Planning an event for the first time can be overwhelming. Between the venue, food, entertainment or speakers, there are a lot of moving parts – and each one has the possibility to go horribly wrong.
I started helping plan events for my sorority during my sophomore year of college. We had a skeleton plan from our advisors, and we helped fill in the missing parts. This is when I realized how much truly goes into creating a successful event.
I continued to plan events for my sorority and then for a non-profit on campus, which all led up to the biggest event I’ve planned: the 2018 Legacy Trust Award Collection art show. This is a competition that gives adult artists with disabilities a pathway to ArtPrize. This year, we had a record 141 artists from around the state and stepped up to play a bigger role in hosting the show – first at the Grand Rapids Art Museum and now in a private venue that allows us to offer increased exposure for our artists.
As I start to broaden my event-planning skills and work with other clients at Sabo PR, I have found a few things that help me keep on track as I begin planning.
Why, what, when, where, who are not just for journalists. They comprise the most basic step you can take to start planning your event. Determining the goals of each of these sections can get things moving faster than you think.
- Why? – Why do you want to organize this event? What are your objectives? What will success look like for you? Why will people want to attend? Answering these questions and shaping your goals at the very beginning will help you decide how you should proceed and develop a successful event.
- What? – What are you going to do at your event? Is this a fundraising event or a celebration? Will people be asked to participate? Dress up? Write a check? The answers will help determine additional steps you will need to tackle.
- When? – When do you want to plan this event? Will it be during the day or after work has ended? What else is going on that will compete with you? Be sure to check your date well in advance to ensure it doesn’t conflict with other important community or nonprofit events.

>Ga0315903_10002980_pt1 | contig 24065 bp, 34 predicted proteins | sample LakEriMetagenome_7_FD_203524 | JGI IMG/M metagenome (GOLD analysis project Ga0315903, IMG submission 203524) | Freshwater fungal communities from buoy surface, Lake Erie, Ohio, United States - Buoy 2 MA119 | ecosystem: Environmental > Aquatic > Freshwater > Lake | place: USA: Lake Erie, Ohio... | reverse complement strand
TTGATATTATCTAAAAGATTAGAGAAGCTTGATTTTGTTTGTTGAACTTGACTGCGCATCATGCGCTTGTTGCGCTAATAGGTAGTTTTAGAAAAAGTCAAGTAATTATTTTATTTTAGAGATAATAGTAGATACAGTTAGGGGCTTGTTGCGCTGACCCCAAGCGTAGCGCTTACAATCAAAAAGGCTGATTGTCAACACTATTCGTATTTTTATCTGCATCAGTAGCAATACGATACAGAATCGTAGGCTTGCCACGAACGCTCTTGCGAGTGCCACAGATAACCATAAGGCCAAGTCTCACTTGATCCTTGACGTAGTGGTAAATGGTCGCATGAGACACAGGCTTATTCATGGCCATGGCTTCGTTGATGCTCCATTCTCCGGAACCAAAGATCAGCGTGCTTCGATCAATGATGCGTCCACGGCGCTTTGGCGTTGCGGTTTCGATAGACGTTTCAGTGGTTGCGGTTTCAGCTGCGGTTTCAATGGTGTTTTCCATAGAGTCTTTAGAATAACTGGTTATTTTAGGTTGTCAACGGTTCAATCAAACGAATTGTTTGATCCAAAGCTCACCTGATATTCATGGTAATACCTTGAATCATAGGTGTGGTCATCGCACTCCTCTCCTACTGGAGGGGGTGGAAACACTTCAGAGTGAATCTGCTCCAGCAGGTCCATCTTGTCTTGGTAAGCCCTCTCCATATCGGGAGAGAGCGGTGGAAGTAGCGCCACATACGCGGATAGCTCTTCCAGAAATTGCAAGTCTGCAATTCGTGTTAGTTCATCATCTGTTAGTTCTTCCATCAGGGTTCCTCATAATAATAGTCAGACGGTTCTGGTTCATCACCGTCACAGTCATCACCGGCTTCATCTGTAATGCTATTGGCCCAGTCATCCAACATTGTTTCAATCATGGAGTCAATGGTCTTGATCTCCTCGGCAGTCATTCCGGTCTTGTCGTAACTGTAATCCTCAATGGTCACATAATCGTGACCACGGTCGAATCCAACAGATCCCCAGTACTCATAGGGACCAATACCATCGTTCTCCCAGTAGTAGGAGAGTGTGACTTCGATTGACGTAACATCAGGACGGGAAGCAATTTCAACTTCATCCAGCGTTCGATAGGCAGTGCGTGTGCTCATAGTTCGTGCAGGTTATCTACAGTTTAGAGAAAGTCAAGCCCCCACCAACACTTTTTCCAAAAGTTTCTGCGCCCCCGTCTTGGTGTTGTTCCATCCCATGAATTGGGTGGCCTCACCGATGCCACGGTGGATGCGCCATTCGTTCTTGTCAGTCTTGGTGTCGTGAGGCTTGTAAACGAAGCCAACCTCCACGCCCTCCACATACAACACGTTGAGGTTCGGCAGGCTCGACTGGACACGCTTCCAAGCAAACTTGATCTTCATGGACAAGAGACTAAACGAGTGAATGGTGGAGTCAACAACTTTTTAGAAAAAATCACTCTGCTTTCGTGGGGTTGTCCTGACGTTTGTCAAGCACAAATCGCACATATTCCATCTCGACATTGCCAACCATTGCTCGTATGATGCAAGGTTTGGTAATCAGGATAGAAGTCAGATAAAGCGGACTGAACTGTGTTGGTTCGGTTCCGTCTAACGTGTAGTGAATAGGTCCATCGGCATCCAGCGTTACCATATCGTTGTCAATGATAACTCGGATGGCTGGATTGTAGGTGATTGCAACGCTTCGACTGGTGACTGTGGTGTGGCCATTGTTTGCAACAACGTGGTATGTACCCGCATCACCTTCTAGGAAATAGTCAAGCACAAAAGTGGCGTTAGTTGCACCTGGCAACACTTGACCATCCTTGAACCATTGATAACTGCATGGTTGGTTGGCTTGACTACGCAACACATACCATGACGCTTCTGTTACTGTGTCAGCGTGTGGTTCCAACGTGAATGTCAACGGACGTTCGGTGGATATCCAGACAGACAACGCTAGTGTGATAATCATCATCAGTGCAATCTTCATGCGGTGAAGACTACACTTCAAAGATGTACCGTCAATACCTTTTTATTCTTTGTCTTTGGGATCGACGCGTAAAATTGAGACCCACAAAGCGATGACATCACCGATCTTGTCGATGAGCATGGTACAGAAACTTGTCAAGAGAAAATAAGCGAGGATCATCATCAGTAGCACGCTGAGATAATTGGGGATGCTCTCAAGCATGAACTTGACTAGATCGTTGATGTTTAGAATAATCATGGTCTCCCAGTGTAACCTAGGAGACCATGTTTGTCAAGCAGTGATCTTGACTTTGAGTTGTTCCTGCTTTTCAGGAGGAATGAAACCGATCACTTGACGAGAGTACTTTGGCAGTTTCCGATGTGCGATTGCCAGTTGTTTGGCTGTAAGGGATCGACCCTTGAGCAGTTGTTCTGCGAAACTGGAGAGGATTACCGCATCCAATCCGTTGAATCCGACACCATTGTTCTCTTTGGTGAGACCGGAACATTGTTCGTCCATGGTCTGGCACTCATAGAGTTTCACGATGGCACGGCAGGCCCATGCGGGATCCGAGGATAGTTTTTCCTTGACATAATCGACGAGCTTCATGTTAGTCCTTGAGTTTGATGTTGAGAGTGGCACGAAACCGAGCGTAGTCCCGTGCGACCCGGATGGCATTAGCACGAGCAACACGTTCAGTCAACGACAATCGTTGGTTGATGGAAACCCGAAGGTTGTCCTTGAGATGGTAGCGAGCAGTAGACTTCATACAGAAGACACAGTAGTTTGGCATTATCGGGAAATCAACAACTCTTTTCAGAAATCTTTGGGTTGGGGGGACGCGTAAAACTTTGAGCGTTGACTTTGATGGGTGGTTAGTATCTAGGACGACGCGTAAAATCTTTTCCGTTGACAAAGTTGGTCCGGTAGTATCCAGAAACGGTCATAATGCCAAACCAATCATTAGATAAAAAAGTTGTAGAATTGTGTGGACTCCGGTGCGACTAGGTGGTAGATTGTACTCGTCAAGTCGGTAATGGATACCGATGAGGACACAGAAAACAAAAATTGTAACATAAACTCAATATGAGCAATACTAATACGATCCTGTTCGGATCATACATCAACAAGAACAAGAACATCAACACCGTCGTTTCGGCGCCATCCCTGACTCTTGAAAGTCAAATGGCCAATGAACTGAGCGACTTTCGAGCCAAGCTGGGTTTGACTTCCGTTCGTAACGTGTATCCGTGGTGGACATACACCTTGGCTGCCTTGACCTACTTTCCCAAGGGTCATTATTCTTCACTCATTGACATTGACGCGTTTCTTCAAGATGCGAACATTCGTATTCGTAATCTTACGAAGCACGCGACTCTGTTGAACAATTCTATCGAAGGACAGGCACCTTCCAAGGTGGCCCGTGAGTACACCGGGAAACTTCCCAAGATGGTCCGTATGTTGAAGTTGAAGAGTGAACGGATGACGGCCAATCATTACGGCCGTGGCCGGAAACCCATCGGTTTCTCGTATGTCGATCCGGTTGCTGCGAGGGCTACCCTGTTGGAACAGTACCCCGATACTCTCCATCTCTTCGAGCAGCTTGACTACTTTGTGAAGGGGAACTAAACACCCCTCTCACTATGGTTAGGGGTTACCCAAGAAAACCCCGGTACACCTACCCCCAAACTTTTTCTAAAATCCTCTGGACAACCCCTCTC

- Where? – Venue is important depending on the purpose of the event – does it have all of the amenities you want? Can it host the number of people you want? Is it in keeping with the spirit of the event you are hosting?
- Who? – Make a list of who you want to help you organize, plan and execute. Don’t potential sponsors, clients and the media. For the guest list, be sure to have a number of people check and re-check so you don’t forget anyone crucial.
Building a team
You can’t plan a successful event without the help of others. Whether you are seeking the help of volunteers, colleagues or vendors – you will always need more people than you think you do.
It’s wonderful to rely on volunteers, but the most challenging aspect of working with them is commitment – or lack thereof. Having good volunteers can be extremely helpful but having volunteers who are non-committal can hurt you.
I have always established expectations at the very beginning if I’m working with volunteers to make sure everyone is on the same page. Assigning duties to each volunteer is the best way to make sure they know what to do and you know what is supposed to be done. Regular touch bases are also helpful. Be plentiful with the praise – make sure volunteers feel appreciated and valued for the role they are playing.
Things will go wrong
Between vendors backing out to something small such as forgetting name tags, realize something will go wrong. Expecting that something go wrong is the best preparation.
Making sure that you have a team to rely on and back-up plans will make those bumps seem smaller. I always work myself up and expect food to not arrive, a venue to cancel or to have a technology glitch. This always makes the small things that go wrong even smaller.
Starting big picture with the 5 Ws and ending with tiny details such as centerpieces and décor will help your event be successful. Brainstorming your way through the different segments will often lead to new ideas or finding ways to prevent hiccups.